Seattle Genetics, a biotechnology company that develops antibody-based cancer treatments, announced Wednesday that it will acquire Cascadian Therapeutics and the company’s small-molecule breast cancer treatment for about $614 million, or $10 per share.
To help fund the move, Seattle Genetics is also preparing for a $550 million stock offering. The company declined to comment on plans for Cascadian’s staff and leadership.
Cascadian’s stock had jumped over 70 percent to $10.16 by 8:30 a.m. PT, while Seattle Genetics’ dropped about 4 percent to $53.58.
Cascadian is developing a small molecule drug called tucatinib. The drug can attack cancers that express HER2, a receptor that is very common in solid tumor cancers including breast, colorectal, ovarian and gastric. The drug is in the final stage of FDA approval, which is needed before it can go to market.
“This acquisition would enhance our late-stage clinical pipeline with a potentially best-in-class, orally available and highly selective TKI for patients with HER2-positive metastatic breast cancer,” Seattle Genetics CEO Clay Siegall said in a news release. “Beyond breast cancer, we believe there may be opportunities for tucatinib in other tumor types, such as HER2-positive metastatic colorectal cancer. Cascadian’s pipeline also includes a preclinical immuno-oncology agent. We look forward to welcoming the team at Cascadian Therapeutics and continuing the momentum of the tucatinib development program.”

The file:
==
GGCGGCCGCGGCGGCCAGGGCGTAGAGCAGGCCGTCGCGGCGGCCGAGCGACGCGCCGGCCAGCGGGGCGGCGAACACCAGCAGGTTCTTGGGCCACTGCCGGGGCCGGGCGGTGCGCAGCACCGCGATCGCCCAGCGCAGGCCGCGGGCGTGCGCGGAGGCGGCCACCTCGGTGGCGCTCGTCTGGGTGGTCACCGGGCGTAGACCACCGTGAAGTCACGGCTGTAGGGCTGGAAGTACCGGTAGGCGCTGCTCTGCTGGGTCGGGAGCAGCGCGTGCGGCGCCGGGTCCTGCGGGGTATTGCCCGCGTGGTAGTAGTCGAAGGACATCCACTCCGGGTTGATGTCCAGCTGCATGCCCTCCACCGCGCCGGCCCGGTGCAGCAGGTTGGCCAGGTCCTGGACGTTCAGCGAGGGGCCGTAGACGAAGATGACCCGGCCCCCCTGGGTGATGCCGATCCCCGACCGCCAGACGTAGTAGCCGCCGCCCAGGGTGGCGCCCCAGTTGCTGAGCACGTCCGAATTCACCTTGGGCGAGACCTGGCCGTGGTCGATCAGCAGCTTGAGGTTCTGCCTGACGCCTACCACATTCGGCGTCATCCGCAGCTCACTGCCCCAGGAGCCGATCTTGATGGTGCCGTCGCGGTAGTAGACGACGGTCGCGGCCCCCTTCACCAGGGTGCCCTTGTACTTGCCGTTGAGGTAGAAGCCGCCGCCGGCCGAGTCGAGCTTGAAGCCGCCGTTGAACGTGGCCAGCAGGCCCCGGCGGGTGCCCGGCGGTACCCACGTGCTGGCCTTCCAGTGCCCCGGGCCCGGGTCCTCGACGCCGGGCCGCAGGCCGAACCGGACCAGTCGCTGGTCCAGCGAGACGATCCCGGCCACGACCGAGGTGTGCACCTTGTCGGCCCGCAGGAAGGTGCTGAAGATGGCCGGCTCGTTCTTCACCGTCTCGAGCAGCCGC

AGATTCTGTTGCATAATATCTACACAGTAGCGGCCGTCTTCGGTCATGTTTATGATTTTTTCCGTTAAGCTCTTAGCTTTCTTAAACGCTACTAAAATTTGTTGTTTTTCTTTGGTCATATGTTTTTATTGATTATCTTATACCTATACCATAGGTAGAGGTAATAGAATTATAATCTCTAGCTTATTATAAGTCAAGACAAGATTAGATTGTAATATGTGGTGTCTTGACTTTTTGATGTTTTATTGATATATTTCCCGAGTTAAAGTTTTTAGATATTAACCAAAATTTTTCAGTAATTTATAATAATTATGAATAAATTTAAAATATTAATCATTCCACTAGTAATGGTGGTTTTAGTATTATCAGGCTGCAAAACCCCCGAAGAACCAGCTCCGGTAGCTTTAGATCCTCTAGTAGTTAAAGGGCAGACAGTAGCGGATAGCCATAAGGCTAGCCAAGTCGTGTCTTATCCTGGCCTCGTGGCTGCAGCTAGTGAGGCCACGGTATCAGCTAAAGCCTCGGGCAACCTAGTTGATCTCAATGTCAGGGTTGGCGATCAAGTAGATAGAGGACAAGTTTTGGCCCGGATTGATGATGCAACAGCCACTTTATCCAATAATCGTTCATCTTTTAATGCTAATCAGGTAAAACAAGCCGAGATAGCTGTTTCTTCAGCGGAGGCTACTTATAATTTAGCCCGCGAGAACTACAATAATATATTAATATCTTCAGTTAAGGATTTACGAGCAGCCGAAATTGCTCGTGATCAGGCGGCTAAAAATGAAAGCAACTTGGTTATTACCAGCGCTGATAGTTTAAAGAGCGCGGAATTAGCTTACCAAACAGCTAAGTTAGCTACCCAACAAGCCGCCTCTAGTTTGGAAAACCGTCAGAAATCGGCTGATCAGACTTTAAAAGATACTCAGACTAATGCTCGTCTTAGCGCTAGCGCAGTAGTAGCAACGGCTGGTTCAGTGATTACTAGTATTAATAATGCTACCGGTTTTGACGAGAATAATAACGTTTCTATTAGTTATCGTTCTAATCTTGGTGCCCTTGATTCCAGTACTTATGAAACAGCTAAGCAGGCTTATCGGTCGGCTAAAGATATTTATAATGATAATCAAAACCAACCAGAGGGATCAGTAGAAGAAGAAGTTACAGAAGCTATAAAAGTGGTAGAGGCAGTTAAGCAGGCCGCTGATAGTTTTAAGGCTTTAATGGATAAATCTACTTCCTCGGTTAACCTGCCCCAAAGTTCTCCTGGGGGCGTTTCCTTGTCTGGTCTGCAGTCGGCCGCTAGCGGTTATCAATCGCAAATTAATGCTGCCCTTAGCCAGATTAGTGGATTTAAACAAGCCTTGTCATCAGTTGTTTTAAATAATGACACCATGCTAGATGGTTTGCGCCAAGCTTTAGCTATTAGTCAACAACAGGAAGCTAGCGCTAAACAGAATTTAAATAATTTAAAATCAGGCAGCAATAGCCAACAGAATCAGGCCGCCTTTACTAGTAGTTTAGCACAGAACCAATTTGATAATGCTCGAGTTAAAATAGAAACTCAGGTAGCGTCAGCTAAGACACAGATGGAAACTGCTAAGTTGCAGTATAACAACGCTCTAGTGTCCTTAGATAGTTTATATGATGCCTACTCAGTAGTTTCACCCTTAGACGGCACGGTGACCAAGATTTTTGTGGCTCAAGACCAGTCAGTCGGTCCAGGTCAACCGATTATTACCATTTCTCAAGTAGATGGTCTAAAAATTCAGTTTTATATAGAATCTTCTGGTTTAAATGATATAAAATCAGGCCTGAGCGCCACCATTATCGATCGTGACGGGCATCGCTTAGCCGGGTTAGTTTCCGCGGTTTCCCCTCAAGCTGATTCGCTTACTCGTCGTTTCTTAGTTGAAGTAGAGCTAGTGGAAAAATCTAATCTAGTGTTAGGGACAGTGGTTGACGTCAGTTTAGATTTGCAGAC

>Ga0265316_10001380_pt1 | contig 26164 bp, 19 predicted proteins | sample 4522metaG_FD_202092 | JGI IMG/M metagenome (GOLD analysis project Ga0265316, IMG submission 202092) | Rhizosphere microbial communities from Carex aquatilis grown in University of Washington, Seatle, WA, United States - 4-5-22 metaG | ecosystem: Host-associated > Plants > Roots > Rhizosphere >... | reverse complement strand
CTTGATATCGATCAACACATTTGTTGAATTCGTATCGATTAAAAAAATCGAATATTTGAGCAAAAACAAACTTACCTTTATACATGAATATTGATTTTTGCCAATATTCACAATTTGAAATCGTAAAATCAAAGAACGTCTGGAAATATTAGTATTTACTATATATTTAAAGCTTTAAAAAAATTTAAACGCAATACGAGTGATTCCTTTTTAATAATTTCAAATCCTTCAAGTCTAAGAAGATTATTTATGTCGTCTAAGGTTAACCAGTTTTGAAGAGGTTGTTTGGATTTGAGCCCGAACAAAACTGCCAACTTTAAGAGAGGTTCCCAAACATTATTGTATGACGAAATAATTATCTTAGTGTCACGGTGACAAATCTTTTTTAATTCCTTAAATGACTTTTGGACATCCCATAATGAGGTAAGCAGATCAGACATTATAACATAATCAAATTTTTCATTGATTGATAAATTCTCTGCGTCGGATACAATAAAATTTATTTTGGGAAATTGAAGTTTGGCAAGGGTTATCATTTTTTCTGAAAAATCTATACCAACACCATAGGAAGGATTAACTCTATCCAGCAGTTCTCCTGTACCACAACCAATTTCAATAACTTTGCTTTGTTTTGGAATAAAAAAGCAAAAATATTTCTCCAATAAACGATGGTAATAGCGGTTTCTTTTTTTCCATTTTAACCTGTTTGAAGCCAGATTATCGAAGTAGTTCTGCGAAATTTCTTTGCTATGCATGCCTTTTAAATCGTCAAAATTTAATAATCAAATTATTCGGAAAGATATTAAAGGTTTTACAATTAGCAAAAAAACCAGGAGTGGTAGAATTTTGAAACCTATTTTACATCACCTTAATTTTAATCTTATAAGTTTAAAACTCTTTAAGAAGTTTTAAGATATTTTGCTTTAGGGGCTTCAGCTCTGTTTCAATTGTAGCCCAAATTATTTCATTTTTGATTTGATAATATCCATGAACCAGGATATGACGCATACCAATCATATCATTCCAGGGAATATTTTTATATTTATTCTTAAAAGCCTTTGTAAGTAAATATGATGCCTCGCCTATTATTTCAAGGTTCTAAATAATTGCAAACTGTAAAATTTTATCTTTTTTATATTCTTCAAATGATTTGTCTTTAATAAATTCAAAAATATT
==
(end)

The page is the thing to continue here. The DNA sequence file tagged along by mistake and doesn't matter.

Seattle Genetics’s own treatments use antibodies, part of the immune system, to send cancer-killing drugs directly to cancer cells. The technology is called an antibody-drug conjugate.
The company already has one treatment on the market — Adcetris, which treats several kinds of blood cancers and has been a success on the market. It also has treatments for solid tumor cancers in the pipeline, including a treatment that is being studied in HER2-negative breast cancer and triple negative breast cancer.